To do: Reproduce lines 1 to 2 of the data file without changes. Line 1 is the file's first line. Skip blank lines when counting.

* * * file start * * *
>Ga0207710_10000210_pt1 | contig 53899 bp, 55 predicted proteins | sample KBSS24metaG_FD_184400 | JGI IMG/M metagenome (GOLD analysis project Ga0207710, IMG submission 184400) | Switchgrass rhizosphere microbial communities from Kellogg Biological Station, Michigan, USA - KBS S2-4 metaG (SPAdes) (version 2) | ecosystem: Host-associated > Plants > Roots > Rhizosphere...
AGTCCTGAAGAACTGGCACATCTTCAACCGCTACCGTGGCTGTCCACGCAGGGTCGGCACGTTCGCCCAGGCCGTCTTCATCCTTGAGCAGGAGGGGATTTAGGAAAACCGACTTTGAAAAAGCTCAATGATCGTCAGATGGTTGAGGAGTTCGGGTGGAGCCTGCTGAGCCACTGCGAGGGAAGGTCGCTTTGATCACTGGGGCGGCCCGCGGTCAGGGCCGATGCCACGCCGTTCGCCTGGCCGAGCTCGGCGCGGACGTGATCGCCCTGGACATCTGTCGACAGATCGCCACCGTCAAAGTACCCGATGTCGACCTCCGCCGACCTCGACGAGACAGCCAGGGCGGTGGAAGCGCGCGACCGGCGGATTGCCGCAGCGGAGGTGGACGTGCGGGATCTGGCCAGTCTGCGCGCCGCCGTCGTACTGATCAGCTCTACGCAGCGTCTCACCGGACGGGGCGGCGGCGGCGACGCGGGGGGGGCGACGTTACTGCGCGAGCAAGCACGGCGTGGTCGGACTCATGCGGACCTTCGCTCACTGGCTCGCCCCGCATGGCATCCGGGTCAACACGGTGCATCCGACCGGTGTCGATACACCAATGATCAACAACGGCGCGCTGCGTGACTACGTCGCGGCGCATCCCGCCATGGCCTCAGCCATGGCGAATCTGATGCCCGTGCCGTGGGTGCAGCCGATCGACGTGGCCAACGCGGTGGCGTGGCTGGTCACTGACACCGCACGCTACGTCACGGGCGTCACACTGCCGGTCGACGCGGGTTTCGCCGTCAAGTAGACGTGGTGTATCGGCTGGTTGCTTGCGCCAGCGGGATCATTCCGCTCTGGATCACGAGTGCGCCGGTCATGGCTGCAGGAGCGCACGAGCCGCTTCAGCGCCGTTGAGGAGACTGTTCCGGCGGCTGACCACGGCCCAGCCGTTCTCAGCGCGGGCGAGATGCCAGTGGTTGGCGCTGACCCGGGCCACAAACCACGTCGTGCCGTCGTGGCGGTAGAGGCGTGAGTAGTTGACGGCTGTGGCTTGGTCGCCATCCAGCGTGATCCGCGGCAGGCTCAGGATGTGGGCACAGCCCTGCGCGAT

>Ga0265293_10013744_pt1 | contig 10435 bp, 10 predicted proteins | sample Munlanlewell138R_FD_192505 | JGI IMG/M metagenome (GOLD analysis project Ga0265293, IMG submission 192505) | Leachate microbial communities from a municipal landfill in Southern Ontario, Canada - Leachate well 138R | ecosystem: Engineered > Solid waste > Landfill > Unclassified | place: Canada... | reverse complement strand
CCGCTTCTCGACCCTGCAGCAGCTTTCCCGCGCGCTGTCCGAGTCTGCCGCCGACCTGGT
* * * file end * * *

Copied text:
>Ga0207710_10000210_pt1 | contig 53899 bp, 55 predicted proteins | sample KBSS24metaG_FD_184400 | JGI IMG/M metagenome (GOLD analysis project Ga0207710, IMG submission 184400) | Switchgrass rhizosphere microbial communities from Kellogg Biological Station, Michigan, USA - KBS S2-4 metaG (SPAdes) (version 2) | ecosystem: Host-associated > Plants > Roots > Rhizosphere...
AGTCCTGAAGAACTGGCACATCTTCAACCGCTACCGTGGCTGTCCACGCAGGGTCGGCACGTTCGCCCAGGCCGTCTTCATCCTTGAGCAGGAGGGGATTTAGGAAAACCGACTTTGAAAAAGCTCAATGATCGTCAGATGGTTGAGGAGTTCGGGTGGAGCCTGCTGAGCCACTGCGAGGGAAGGTCGCTTTGATCACTGGGGCGGCCCGCGGTCAGGGCCGATGCCACGCCGTTCGCCTGGCCGAGCTCGGCGCGGACGTGATCGCCCTGGACATCTGTCGACAGATCGCCACCGTCAAAGTACCCGATGTCGACCTCCGCCGACCTCGACGAGACAGCCAGGGCGGTGGAAGCGCGCGACCGGCGGATTGCCGCAGCGGAGGTGGACGTGCGGGATCTGGCCAGTCTGCGCGCCGCCGTCGTACTGATCAGCTCTACGCAGCGTCTCACCGGACGGGGCGGCGGCGGCGACGCGGGGGGGGCGACGTTACTGCGCGAGCAAGCACGGCGTGGTCGGACTCATGCGGACCTTCGCTCACTGGCTCGCCCCGCATGGCATCCGGGTCAACACGGTGCATCCGACCGGTGTCGATACACCAATGATCAACAACGGCGCGCTGCGTGACTACGTCGCGGCGCATCCCGCCATGGCCTCAGCCATGGCGAATCTGATGCCCGTGCCGTGGGTGCAGCCGATCGACGTGGCCAACGCGGTGGCGTGGCTGGTCACTGACACCGCACGCTACGTCACGGGCGTCACACTGCCGGTCGACGCGGGTTTCGCCGTCAAGTAGACGTGGTGTATCGGCTGGTTGCTTGCGCCAGCGGGATCATTCCGCTCTGGATCACGAGTGCGCCGGTCATGGCTGCAGGAGCGCACGAGCCGCTTCAGCGCCGTTGAGGAGACTGTTCCGGCGGCTGACCACGGCCCAGCCGTTCTCAGCGCGGGCGAGATGCCAGTGGTTGGCGCTGACCCGGGCCACAAACCACGTCGTGCCGTCGTGGCGGTAGAGGCGTGAGTAGTTGACGGCTGTGGCTTGGTCGCCATCCAGCGTGATCCGCGGCAGGCTCAGGATGTGGGCACAGCCCTGCGCGAT